This can greatly reduce the symptoms, and may even help your other eczema treatments to work more effectively.
Some of the ways you can help your eczema to heal naturally include:
* Drinking more water.
* Reducing stress and getting more sleep.
* Lifestyle changes to increase the moisture levels of your skin and home environment.
* Reducing your exposure to chemical irritants.
* Switching to non-toxic hypoallergenic skin care products.
* Eliminating refined and processed foods from your diet.
* supplementing your diet with skin healing nutrients.
* Using natural eczema home remedies such as oatmeal and baking soda.
* Some people have found herbal treatments for eczema to be effective.
Sometimes when your eczema is really out of control, you may need a medication to help manage the symptoms initially. If you can also help strengthen your body's immune system by reducing irritants and supporting your body's immune system, this will greatly speed the healing process and help you to interrupt the painful cycle of eczema itching.
Frequently Asked Questions
Side effect of Eczema medication?
My 5 month old baby has eczema and I am using fluocinolone acetonide. and I just read side effect : linear grouth retardation. delayed weith gain.... Any advices of wether to stop using them go with the doctor prescription??
Is there any side effects if i rely on an eczema ointment throughout my life?
I need it all the time,i think its an ointment,since its kind of oily and that the oily stuff helps my eczema a lot,so if i use it for years since there is no cure for eczema,will it have any bad effect on my skin after a long time?
...does this topical medication get into your bloodstream since you're just applying on the skin?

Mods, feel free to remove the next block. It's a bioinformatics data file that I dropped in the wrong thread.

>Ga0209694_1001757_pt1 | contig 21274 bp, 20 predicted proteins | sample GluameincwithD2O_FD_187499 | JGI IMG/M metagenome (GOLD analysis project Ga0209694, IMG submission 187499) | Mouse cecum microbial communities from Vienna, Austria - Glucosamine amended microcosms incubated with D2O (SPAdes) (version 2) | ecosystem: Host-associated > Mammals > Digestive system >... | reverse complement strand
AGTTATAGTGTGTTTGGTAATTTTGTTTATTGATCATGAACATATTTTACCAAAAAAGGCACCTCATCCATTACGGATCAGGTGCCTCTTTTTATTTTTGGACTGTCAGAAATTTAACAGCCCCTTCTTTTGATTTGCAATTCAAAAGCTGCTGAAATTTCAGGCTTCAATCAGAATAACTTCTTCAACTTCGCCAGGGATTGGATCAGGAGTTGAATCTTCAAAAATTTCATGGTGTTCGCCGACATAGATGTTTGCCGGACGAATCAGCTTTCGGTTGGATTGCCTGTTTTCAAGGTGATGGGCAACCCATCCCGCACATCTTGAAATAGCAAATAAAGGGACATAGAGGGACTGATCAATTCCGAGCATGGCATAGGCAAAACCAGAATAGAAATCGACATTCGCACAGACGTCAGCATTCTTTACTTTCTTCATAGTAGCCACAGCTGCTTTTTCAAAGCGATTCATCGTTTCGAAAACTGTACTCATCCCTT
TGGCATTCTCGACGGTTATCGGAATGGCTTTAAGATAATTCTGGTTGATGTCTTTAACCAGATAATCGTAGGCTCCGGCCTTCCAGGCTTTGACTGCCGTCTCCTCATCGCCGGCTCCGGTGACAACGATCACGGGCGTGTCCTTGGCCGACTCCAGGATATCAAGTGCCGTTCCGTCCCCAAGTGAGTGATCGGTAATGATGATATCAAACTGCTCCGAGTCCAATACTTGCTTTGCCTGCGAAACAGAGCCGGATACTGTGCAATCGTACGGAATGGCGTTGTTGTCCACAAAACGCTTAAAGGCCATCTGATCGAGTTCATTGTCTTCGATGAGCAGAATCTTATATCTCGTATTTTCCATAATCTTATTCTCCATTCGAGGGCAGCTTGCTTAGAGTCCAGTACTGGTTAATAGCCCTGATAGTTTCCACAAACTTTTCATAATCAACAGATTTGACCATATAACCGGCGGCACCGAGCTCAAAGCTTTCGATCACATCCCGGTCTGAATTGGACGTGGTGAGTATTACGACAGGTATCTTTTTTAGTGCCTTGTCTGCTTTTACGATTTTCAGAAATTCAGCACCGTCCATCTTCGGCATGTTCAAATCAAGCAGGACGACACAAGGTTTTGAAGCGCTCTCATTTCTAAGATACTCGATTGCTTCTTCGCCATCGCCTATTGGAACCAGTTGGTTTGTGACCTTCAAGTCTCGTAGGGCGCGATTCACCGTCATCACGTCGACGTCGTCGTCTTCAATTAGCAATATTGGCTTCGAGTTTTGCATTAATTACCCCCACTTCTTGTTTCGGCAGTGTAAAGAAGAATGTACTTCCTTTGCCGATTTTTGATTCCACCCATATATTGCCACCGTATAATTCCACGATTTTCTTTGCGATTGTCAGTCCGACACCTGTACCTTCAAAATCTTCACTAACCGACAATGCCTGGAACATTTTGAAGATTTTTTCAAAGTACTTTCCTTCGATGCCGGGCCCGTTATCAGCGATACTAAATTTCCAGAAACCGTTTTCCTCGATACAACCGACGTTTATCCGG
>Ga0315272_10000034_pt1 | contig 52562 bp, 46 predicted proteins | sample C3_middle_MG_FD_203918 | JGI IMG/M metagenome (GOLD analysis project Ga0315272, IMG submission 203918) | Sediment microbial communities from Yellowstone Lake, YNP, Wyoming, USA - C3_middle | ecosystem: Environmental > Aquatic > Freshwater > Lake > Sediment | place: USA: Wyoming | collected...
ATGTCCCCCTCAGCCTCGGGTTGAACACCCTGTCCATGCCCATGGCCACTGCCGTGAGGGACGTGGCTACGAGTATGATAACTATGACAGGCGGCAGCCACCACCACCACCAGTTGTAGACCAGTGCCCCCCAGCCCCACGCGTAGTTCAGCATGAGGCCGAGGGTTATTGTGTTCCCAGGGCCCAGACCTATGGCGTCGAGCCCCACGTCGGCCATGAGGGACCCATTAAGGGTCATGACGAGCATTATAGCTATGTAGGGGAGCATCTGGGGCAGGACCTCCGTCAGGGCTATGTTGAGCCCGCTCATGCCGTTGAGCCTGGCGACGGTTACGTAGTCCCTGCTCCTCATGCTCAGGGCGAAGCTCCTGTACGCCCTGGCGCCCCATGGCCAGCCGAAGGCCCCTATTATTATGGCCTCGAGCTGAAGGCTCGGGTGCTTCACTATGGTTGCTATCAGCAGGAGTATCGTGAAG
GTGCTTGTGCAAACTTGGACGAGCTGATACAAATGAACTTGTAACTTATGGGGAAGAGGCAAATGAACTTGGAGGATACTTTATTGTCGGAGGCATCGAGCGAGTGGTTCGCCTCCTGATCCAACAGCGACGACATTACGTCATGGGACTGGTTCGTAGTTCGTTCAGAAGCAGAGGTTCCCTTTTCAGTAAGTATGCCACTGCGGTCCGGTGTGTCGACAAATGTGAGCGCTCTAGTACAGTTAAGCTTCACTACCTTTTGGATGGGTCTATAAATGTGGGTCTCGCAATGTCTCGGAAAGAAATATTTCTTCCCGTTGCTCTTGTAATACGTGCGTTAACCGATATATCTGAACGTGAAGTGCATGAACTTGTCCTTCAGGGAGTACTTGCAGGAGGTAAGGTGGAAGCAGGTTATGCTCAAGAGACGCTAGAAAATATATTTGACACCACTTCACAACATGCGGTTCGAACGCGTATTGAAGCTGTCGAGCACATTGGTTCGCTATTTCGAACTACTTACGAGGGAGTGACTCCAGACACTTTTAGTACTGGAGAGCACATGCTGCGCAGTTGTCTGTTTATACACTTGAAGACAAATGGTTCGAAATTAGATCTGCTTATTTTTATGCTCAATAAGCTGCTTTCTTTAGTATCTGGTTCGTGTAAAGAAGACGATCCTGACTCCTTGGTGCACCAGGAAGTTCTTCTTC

I think i over use the ointment,since its instructions is to just apply once at night,but i used it every time when there's an itch,i can't help it,practically i can't live comfortably without the ointment.
Lol..its the only topical medication that have helped me,and its from a specialised doctor,not a pharmacy.
haha.i forgot to add that everytime i went to the doctor to ask for the medication,i forgot to ask for the side effects,i only see him once in a few years,so that's why,maybe..i don't even know what's the ointment called,since its just in a simple plain packaging.
up to 70% of what you put on your skin goes into the bloodstream, think about niccotine patches..don;t you read or hear about all the hamrful ways you're damaging your body from products? as for your ointment, check the ingredients. are they all natural? I doubt it. if it was then you wouldn't have to rely on it so much. thats that synthetic creams do; make you dependant on them, so you have to keep buying them ($$$$$) did you know coconut oil (taken internally, and rubbed onto your eczema parts) will help immensely. borage oil or evening primrose oil is also used to treat eczema, and you don't need to apply it all the time. look here for more information